The Hong Kong Mass Transit Railway, or MTR, seems to have been rapidly integrated into the day-to-day life of the city since the opening of the Modified Initial System route in 1979. The MTR Corporation’s Annual Report from 1979 is proof enough of this, giving the impression in no uncertain terms that the Corporation was pleased with how the system had been received by the general public. Since then, the system has continued to expand both in size and popularity, with the Modified Initial System being expanded into the Tsuen Wan and Island lines over the course of the 1980s, and the Tseung Kwan O and Airport Express lines over the course of the 1990s, and so on going into the 21st century. One curious, and underreported element of the MTR’s expansion during this period is their method of gathering customer feedback. Instead of the more conventional approaches to gathering feedback, the MTR made use of so-called ‘Coffee Evenings’ hosted at MTR stations, starting in 1991. These took the format of sit down events, taking part in the early evenings, where members of the public would be able to offer their opinions on the MTR to management staff. The issues described as being commonly raised are not especially surprising or of particular interest – being matters such as air conditioning, cleanliness, and service announcements.
What is of particular interest to me is how these events were specifically conducted – what atmosphere they carried, and how the management of the MTR corporation attempted to present themselves with. Unfortunately, the available information on these events is sparse at best – the only information on them that I could find online is documentation from the MTR Corporation itself, in the form of press releases transcribing announcements relating to the events, and the ‘Staying On Track With Your Views’ series, which are annual reports where the MTR responds to the feedback they have received. The limitations of these sources in finding out what these events looked and felt like are obvious – including especially negative or dramatic experiences would not be in the interest of the MTR Corporation, and positive feedback is likely to be focused on disproportionally. Still, these booklets are still useful in presenting the idealized image of the MTR’s Coffee Evenings.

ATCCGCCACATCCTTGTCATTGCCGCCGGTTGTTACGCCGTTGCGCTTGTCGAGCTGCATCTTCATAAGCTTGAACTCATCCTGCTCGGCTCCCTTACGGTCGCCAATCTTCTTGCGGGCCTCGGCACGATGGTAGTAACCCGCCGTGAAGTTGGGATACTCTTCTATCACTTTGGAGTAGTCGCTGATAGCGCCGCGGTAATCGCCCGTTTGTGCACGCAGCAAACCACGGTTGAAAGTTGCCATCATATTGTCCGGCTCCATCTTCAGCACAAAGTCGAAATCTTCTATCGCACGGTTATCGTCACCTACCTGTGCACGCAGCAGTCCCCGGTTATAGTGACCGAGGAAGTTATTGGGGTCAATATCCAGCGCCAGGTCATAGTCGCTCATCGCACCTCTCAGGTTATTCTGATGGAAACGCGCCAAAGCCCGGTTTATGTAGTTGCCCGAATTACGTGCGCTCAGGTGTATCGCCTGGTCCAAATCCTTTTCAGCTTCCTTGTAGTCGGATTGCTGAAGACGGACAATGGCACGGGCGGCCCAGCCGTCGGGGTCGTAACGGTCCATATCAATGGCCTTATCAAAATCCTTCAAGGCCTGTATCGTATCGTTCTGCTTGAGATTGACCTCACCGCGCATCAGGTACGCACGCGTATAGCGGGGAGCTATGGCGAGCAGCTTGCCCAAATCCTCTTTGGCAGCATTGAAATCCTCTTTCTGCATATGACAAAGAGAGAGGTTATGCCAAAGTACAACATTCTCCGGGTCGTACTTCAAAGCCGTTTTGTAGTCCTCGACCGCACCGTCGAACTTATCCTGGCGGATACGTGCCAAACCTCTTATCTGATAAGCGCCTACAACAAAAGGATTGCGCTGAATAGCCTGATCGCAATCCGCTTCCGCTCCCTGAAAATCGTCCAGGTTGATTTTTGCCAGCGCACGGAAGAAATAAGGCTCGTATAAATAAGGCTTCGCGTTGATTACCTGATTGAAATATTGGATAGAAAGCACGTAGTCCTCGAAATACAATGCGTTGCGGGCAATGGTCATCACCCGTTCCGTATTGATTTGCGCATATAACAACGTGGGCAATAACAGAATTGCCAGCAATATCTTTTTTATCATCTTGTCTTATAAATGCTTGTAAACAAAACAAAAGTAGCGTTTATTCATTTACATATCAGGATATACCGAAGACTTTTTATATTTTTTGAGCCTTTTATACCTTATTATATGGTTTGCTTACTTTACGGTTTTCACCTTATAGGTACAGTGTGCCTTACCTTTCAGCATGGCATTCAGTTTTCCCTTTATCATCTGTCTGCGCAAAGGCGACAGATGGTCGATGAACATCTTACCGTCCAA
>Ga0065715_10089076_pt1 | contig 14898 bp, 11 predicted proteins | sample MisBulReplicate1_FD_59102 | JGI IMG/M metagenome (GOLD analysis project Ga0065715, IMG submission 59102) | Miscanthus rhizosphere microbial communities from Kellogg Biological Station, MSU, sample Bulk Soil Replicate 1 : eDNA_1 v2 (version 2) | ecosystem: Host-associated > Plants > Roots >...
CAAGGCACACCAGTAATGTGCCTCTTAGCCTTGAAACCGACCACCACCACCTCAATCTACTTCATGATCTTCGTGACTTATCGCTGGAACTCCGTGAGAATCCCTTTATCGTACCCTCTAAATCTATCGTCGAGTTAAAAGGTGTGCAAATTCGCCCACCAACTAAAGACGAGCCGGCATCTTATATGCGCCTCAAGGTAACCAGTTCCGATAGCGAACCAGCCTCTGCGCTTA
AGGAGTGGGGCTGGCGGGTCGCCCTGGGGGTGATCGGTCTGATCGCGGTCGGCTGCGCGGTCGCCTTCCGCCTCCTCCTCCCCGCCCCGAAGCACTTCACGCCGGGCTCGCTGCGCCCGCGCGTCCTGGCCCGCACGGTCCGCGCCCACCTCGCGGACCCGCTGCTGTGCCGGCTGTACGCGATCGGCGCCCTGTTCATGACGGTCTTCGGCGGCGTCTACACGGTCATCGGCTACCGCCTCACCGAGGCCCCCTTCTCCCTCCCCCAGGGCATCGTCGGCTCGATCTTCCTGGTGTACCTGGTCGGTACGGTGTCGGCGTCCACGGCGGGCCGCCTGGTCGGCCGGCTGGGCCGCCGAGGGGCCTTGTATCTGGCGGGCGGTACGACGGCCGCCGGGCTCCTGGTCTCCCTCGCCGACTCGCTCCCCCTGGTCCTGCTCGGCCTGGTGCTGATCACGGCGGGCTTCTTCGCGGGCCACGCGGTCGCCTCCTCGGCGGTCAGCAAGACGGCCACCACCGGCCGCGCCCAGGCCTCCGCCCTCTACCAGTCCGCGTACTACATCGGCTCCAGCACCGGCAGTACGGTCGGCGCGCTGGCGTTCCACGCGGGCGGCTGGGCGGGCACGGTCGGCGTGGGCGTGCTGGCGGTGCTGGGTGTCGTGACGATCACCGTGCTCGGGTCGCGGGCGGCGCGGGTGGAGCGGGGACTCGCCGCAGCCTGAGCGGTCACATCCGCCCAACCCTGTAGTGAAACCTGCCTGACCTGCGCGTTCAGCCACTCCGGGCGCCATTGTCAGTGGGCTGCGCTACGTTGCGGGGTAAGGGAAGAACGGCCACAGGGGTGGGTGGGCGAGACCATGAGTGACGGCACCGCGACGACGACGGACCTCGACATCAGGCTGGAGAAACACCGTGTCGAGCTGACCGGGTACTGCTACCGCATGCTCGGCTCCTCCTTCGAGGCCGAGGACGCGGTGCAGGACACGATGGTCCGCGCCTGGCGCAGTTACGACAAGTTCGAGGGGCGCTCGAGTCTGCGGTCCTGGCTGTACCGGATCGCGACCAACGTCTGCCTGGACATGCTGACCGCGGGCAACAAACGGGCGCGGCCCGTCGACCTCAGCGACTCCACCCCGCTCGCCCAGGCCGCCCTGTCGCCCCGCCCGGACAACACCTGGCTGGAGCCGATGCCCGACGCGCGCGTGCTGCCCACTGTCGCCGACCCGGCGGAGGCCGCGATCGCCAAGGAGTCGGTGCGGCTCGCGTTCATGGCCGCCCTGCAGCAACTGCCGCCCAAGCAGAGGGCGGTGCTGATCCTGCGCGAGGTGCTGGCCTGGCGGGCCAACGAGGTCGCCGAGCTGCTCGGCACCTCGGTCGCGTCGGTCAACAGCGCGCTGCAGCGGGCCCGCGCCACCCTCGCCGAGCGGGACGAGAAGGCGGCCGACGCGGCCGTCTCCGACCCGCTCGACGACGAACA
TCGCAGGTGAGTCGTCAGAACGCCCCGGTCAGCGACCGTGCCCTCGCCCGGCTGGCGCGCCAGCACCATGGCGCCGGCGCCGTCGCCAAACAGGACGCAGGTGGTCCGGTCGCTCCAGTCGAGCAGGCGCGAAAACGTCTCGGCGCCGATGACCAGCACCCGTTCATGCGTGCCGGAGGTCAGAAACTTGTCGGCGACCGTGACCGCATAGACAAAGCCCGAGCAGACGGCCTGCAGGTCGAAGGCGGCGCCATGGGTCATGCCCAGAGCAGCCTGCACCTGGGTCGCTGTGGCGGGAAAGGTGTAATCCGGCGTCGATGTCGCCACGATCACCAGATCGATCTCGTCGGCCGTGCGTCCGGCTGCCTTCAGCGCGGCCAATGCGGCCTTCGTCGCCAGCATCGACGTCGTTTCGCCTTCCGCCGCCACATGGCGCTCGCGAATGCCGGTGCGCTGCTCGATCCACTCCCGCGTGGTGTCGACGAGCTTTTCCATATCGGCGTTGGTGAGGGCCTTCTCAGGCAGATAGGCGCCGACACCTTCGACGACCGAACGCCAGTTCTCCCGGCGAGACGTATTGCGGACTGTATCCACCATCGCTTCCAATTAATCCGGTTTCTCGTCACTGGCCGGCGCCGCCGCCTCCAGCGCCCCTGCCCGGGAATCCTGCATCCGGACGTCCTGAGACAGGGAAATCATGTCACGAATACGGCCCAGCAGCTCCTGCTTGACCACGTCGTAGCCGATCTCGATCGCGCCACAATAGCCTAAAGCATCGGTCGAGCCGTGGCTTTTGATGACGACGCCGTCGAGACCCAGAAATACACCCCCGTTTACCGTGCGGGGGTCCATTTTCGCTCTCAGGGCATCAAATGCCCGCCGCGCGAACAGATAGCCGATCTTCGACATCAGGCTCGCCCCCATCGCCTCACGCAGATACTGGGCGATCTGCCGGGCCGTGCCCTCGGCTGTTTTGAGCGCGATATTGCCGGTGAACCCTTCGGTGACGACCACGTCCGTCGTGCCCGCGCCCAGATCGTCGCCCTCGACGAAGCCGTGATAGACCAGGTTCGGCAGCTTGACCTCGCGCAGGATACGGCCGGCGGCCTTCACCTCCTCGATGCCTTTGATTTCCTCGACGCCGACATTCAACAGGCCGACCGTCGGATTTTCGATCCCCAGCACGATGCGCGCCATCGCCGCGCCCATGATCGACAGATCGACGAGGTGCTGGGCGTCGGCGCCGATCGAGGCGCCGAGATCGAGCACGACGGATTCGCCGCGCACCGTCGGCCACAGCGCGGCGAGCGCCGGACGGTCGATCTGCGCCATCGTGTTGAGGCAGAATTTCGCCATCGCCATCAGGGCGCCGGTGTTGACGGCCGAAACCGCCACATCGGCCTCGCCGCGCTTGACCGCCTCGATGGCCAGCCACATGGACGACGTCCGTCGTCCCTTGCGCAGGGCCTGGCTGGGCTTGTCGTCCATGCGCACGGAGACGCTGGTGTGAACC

An example of this image can be found in the 1993 edition of Staying On Track With Your Views, which uses a photo of a Coffee Evening as its front page. The atmosphere presented in the photo is friendly, calm, and approachable – with what appears to be relaxed conversations taking place. Plants are scattered around the area, and people of all ages – from children to businessmen – are present, creating an environment not unlike that of a coffee shop. This relaxed and approachable tone is also conveyed in the letter included in the booklet – it ‘cordially invite(s)’ the public to provide feedback, and even includes a phone number that can be used to this end.
As previously mentioned, any further analysis of the MTR’s Coffee Evenings is unfortunately hampered by the lack of available material, especially with regards to material that provides alternative viewpoints – to put it in short, only half of the story has been told. Further investigation is absolutely warranted – given how quickly the MTR seems to have embedded itself into Hong Kong, a more thorough examination of these feedback sessions would perhaps shine a light on the dynamics and lived experience of the MTR in this period, and how the corporation and the public engaged with each other.
 Mass Transit Railway Corporation. Annual Report of the Mass Transit Railway Corporation, 1979. 6.
 Mass Transit Railway Corporation. Press Release, 1995. 5.
 Press Release, 1995. 2.
 Ibid. 6.
 Mass Transit Railway Corporation. Staying On Track With Your Views, 1993. 1.
 Staying On Track With Your Views, 1993. 1.
 Ibid. 1.
 Ibid. 22.